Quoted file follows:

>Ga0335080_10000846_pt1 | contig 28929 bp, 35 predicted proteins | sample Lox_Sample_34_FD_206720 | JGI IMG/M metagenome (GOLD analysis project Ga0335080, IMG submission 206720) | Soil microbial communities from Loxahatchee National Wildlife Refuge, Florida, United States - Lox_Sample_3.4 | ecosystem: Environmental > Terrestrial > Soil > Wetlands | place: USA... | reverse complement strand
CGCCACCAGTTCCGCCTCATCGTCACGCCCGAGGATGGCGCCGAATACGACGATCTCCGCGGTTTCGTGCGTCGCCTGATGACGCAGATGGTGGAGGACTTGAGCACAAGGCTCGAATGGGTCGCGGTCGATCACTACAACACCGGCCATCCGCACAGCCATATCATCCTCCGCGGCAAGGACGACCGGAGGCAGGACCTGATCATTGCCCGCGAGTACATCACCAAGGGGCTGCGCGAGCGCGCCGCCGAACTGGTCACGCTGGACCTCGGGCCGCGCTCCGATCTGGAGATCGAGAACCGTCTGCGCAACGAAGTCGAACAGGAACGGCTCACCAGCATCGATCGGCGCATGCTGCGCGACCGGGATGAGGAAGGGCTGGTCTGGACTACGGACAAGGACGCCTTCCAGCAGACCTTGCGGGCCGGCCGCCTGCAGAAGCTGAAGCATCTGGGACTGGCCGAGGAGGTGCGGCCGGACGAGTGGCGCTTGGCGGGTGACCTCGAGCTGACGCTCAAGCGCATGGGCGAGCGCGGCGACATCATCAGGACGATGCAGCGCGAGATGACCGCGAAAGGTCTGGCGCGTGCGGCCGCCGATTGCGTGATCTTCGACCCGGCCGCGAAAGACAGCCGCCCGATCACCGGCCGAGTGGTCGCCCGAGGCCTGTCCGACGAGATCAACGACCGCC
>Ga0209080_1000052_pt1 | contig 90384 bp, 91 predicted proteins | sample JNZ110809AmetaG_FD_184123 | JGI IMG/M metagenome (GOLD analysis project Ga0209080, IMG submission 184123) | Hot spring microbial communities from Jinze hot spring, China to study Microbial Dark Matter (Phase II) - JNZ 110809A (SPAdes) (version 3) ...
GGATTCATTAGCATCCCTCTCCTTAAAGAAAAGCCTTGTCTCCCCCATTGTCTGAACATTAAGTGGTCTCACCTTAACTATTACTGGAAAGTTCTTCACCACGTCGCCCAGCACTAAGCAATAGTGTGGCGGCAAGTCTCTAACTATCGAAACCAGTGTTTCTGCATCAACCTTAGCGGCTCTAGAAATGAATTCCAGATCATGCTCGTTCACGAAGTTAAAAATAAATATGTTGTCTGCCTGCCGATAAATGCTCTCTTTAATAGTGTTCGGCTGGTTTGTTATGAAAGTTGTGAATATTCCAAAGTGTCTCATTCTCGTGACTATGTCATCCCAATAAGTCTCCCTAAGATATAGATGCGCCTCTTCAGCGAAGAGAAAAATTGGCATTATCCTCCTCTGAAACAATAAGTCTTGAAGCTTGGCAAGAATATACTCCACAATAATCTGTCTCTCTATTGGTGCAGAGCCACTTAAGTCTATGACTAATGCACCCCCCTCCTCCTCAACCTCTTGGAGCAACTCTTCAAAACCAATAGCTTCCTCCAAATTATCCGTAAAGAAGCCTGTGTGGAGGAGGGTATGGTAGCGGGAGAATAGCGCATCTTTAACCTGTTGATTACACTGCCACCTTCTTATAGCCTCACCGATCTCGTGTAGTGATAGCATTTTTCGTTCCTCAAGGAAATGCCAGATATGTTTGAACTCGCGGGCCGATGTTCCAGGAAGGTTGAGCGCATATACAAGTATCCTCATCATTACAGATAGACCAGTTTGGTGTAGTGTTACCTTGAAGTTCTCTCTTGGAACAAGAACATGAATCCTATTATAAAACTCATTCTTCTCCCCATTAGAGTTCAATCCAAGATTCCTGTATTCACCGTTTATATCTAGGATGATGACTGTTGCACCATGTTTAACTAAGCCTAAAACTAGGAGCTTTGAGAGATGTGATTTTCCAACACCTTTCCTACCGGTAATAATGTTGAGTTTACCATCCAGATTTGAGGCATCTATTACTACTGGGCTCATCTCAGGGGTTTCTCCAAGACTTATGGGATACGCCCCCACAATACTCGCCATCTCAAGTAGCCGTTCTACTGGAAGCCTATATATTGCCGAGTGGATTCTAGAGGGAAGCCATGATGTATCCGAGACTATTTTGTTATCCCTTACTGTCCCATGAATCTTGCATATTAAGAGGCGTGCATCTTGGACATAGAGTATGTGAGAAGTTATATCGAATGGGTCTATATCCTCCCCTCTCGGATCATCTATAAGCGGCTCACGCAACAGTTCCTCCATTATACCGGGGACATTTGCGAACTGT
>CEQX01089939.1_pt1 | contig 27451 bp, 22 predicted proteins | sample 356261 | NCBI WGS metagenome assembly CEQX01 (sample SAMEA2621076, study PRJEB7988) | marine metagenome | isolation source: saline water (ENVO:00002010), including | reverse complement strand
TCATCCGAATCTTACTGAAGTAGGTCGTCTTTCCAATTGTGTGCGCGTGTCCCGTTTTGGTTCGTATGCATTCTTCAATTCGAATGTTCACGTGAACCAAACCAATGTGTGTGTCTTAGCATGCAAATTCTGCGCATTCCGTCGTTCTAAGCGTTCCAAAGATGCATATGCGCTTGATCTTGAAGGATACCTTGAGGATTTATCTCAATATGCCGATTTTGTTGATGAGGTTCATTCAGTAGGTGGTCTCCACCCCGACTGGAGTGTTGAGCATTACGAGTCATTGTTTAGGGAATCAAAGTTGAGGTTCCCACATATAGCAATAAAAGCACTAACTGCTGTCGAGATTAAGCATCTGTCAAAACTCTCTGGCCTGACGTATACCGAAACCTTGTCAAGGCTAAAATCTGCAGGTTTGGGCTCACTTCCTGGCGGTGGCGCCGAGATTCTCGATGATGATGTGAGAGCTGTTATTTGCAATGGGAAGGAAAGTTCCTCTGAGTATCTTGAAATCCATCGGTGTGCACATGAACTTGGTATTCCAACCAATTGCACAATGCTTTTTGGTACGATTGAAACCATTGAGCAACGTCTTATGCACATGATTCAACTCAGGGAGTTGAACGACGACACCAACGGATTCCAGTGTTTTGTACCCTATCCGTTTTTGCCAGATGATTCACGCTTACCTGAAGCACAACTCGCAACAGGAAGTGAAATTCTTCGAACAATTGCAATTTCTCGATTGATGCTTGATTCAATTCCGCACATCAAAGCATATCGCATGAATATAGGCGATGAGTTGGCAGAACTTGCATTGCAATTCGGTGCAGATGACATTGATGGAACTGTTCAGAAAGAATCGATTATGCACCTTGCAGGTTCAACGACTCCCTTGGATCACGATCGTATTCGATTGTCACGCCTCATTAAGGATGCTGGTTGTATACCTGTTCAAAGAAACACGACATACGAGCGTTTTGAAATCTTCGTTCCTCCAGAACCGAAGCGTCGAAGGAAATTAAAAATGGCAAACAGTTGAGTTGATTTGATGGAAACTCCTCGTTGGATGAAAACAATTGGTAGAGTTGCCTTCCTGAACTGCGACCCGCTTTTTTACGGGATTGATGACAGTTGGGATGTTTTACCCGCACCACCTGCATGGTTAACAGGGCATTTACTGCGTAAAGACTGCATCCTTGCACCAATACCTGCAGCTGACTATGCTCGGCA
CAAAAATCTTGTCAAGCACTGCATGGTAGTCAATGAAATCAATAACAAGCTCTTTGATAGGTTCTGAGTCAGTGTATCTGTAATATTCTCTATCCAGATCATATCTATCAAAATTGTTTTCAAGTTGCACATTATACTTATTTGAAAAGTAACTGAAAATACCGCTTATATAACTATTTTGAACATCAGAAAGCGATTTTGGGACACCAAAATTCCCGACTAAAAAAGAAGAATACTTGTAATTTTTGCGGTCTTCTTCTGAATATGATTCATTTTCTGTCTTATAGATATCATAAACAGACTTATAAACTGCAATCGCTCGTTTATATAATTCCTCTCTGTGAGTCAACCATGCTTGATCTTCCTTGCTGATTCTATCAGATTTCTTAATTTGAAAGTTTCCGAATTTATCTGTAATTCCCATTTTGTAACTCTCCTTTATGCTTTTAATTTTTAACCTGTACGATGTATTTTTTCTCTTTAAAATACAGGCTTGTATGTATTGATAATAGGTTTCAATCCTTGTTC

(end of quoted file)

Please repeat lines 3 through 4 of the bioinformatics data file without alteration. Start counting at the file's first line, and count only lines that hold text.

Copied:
>Ga0209080_1000052_pt1 | contig 90384 bp, 91 predicted proteins | sample JNZ110809AmetaG_FD_184123 | JGI IMG/M metagenome (GOLD analysis project Ga0209080, IMG submission 184123) | Hot spring microbial communities from Jinze hot spring, China to study Microbial Dark Matter (Phase II) - JNZ 110809A (SPAdes) (version 3) ...
GGATTCATTAGCATCCCTCTCCTTAAAGAAAAGCCTTGTCTCCCCCATTGTCTGAACATTAAGTGGTCTCACCTTAACTATTACTGGAAAGTTCTTCACCACGTCGCCCAGCACTAAGCAATAGTGTGGCGGCAAGTCTCTAACTATCGAAACCAGTGTTTCTGCATCAACCTTAGCGGCTCTAGAAATGAATTCCAGATCATGCTCGTTCACGAAGTTAAAAATAAATATGTTGTCTGCCTGCCGATAAATGCTCTCTTTAATAGTGTTCGGCTGGTTTGTTATGAAAGTTGTGAATATTCCAAAGTGTCTCATTCTCGTGACTATGTCATCCCAATAAGTCTCCCTAAGATATAGATGCGCCTCTTCAGCGAAGAGAAAAATTGGCATTATCCTCCTCTGAAACAATAAGTCTTGAAGCTTGGCAAGAATATACTCCACAATAATCTGTCTCTCTATTGGTGCAGAGCCACTTAAGTCTATGACTAATGCACCCCCCTCCTCCTCAACCTCTTGGAGCAACTCTTCAAAACCAATAGCTTCCTCCAAATTATCCGTAAAGAAGCCTGTGTGGAGGAGGGTATGGTAGCGGGAGAATAGCGCATCTTTAACCTGTTGATTACACTGCCACCTTCTTATAGCCTCACCGATCTCGTGTAGTGATAGCATTTTTCGTTCCTCAAGGAAATGCCAGATATGTTTGAACTCGCGGGCCGATGTTCCAGGAAGGTTGAGCGCATATACAAGTATCCTCATCATTACAGATAGACCAGTTTGGTGTAGTGTTACCTTGAAGTTCTCTCTTGGAACAAGAACATGAATCCTATTATAAAACTCATTCTTCTCCCCATTAGAGTTCAATCCAAGATTCCTGTATTCACCGTTTATATCTAGGATGATGACTGTTGCACCATGTTTAACTAAGCCTAAAACTAGGAGCTTTGAGAGATGTGATTTTCCAACACCTTTCCTACCGGTAATAATGTTGAGTTTACCATCCAGATTTGAGGCATCTATTACTACTGGGCTCATCTCAGGGGTTTCTCCAAGACTTATGGGATACGCCCCCACAATACTCGCCATCTCAAGTAGCCGTTCTACTGGAAGCCTATATATTGCCGAGTGGATTCTAGAGGGAAGCCATGATGTATCCGAGACTATTTTGTTATCCCTTACTGTCCCATGAATCTTGCATATTAAGAGGCGTGCATCTTGGACATAGAGTATGTGAGAAGTTATATCGAATGGGTCTATATCCTCCCCTCTCGGATCATCTATAAGCGGCTCACGCAACAGTTCCTCCATTATACCGGGGACATTTGCGAACTGT